Globalization Support for JViews Web Applications
JViews 8.7 has improved globalization support for messages and resources, including a new feature that greatly simplifies the process of adapting your Web applications to handle different languages and cultures. Web applications deployed in multi-cultural environments are required to answer to client requests in their specific language, respecting their local context (locale) for date and numeric formats, system of measurement, etc.
The HTTP specification addresses this requirement by defining an Accept-Language request header to identify the language accepted by the client; it is sent by the browser when requesting a document to the server:
GET /index.html HTTP/1.1
User-Agent: Mozilla/5.0 Gecko/20100315 Firefox/3.5.9
You can manually change the language settings in most mainstream browsers, see more details here
Starting in JViews 8.7, tracking of the Accept-Language header allows JViews based Web applications to support multiple locales and respond to client requests in accordance with their preferred languages. This post briefly explains how you can make use of this new client-dependent locale support in your Web applications.
Globalization of a JViews JavaServer Faces Web application
In JSF Web applications, the globalization is done through the regular JavaServer Faces inte
Then the corresponding property files are created to hold the locale-specific data in key/value format:
Default property file: mess
Retrieving locale-specific messages based on the browser locale:
Retrieving locale-specific messages based on the server locale:
The server and browser locale are not necessarily the same in multi-cultural applications; the server locale represents the language preferences for the application administrator while the browser locale represents the end user preferences.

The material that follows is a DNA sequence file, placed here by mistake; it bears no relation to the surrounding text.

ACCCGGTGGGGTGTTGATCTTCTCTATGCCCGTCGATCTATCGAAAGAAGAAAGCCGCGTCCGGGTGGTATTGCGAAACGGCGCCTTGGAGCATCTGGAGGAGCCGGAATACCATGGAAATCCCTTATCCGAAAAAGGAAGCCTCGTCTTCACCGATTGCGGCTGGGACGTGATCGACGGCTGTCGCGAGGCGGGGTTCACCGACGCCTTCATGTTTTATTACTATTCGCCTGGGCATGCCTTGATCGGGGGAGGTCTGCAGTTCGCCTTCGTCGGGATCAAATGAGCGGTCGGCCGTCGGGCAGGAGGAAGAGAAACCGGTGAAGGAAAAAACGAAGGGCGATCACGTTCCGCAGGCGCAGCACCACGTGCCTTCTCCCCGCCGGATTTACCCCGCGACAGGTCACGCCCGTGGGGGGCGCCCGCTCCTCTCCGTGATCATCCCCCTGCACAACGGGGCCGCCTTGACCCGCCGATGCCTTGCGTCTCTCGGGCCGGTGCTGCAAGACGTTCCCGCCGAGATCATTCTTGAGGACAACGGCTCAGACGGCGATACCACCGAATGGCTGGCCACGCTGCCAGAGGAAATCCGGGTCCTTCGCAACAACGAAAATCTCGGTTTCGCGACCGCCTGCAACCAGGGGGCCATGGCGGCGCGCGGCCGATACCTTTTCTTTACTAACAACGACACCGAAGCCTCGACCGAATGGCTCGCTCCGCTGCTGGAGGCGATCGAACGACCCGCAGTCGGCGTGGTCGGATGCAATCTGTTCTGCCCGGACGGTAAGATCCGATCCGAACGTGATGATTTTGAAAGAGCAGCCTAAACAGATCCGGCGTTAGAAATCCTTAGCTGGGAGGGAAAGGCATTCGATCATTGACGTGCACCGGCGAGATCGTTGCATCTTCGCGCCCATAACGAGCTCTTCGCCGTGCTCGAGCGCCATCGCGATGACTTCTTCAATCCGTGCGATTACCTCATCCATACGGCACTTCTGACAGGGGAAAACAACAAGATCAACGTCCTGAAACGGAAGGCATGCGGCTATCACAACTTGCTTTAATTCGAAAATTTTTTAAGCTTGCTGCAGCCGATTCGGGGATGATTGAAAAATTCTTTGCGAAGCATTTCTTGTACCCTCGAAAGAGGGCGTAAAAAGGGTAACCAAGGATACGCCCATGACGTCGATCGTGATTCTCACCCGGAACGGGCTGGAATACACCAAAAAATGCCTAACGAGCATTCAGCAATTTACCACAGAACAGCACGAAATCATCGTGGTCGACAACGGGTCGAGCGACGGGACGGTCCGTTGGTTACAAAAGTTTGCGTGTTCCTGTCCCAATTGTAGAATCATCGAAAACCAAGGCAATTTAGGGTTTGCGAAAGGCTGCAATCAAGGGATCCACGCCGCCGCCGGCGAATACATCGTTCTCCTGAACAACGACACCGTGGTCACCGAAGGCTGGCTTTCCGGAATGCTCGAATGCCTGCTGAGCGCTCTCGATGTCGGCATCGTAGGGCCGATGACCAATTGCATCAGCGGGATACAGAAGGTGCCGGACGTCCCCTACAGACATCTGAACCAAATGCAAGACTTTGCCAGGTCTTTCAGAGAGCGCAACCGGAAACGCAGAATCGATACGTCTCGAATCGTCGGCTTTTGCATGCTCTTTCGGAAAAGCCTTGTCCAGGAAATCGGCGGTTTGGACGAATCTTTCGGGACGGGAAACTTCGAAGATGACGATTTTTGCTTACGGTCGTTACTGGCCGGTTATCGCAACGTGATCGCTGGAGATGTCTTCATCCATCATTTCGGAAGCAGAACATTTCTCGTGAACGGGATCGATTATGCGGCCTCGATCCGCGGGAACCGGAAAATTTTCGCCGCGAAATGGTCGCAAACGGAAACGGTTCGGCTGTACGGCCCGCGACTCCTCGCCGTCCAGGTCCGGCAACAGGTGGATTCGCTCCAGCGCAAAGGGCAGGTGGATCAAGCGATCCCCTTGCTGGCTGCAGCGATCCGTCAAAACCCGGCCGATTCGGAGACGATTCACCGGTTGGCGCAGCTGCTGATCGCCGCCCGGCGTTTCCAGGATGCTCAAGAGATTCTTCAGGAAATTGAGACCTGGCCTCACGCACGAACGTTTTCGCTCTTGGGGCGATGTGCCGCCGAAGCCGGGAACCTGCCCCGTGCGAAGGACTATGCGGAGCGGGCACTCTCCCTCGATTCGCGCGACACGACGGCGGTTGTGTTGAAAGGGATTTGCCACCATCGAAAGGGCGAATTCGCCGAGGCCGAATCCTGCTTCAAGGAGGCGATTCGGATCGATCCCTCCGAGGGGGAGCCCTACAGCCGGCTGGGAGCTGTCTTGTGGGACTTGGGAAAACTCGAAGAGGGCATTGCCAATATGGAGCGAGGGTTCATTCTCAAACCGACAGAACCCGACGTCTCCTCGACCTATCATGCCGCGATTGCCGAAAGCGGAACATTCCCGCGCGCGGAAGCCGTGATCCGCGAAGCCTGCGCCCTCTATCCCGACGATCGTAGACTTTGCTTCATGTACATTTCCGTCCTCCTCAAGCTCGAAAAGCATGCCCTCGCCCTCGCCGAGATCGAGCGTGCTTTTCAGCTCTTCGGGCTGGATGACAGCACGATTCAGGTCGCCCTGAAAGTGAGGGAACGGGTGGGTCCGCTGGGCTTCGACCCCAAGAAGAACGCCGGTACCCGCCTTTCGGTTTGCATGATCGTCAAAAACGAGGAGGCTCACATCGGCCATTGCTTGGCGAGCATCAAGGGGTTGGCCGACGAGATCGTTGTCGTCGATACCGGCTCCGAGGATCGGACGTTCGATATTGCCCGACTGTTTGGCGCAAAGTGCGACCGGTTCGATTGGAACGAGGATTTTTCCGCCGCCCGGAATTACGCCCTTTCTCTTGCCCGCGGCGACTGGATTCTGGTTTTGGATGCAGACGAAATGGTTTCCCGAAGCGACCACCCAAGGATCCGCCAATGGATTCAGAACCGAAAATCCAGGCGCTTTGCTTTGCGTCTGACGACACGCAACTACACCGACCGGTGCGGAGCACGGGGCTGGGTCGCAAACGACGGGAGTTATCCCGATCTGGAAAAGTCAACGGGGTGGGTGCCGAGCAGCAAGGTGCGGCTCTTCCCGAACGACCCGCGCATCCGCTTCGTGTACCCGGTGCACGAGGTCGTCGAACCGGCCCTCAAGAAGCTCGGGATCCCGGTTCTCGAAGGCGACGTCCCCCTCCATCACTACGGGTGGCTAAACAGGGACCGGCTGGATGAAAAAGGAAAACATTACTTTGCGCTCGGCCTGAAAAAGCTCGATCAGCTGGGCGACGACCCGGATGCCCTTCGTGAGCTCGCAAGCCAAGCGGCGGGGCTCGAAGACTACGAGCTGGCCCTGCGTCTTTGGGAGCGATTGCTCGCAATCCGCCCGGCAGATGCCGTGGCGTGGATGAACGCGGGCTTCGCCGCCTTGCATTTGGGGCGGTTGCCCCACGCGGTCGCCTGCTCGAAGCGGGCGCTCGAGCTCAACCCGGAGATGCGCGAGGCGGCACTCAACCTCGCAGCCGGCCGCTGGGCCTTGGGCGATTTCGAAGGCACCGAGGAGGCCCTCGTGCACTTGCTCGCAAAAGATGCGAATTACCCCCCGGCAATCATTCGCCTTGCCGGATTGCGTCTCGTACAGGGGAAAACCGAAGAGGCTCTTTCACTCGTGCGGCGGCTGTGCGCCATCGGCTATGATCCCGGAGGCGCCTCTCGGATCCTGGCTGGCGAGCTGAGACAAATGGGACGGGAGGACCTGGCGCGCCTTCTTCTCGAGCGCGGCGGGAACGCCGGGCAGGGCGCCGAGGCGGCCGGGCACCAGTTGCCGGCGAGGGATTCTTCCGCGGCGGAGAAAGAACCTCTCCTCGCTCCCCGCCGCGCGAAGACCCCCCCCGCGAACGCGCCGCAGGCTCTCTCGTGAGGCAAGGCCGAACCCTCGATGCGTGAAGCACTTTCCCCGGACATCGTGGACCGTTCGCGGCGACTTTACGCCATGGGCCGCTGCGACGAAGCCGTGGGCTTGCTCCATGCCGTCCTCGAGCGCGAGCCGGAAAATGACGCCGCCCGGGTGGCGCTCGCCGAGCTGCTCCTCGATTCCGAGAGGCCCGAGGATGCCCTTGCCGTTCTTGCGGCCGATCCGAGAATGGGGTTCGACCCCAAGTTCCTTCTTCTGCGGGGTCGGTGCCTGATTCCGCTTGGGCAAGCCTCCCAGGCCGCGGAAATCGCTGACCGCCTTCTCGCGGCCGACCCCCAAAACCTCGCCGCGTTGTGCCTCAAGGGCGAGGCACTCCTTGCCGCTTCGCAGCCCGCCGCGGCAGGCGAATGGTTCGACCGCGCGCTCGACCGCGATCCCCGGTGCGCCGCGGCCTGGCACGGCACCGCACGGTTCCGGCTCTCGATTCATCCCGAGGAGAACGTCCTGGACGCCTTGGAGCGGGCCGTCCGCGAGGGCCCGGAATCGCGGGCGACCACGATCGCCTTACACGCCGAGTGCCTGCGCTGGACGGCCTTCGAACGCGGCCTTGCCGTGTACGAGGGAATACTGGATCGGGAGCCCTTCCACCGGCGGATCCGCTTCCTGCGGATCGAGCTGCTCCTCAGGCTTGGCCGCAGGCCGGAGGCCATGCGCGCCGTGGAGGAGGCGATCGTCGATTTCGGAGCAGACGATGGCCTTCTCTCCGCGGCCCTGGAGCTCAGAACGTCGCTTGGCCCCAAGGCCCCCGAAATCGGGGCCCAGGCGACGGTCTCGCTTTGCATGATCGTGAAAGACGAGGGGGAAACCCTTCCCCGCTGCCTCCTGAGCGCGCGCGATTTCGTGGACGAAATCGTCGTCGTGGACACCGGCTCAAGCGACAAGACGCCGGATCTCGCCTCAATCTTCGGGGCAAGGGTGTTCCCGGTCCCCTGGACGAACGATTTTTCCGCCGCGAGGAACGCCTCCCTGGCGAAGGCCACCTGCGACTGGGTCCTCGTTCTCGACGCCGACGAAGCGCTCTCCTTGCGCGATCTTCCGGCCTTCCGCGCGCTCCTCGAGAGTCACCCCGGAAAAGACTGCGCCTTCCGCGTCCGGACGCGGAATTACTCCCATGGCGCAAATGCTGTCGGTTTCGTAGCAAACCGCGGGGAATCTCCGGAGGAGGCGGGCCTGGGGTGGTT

The convenient JSF loadBundle tag is used to retrieve locale-specific messages on the client side:
<f:loadBundle baseName=”messages” var=”msg” />
Default message file: script-messages.js
Chinese message file: scri
panMapToNorth:"pan the map to the north",
panMapToSouth:"pan the map to the south",
var topbutton = new IlvButton();
As you can see, JViews 8.7 makes it easy to have multiple locale support in your Web application, even if you need to adapt your existing project; all you have to do is keep your locale-specific data well organized and the rest will be simple.
You are welcome to look at the JViews Web applications globalization and localization chapter in the Programmer’s documentation for more detailed information, best practices for locale-aware Web applications and also hints on how to adapt your existing projects to support multiple languages. You should also check the Web samples as they have been updated to illustrate how this new feature works.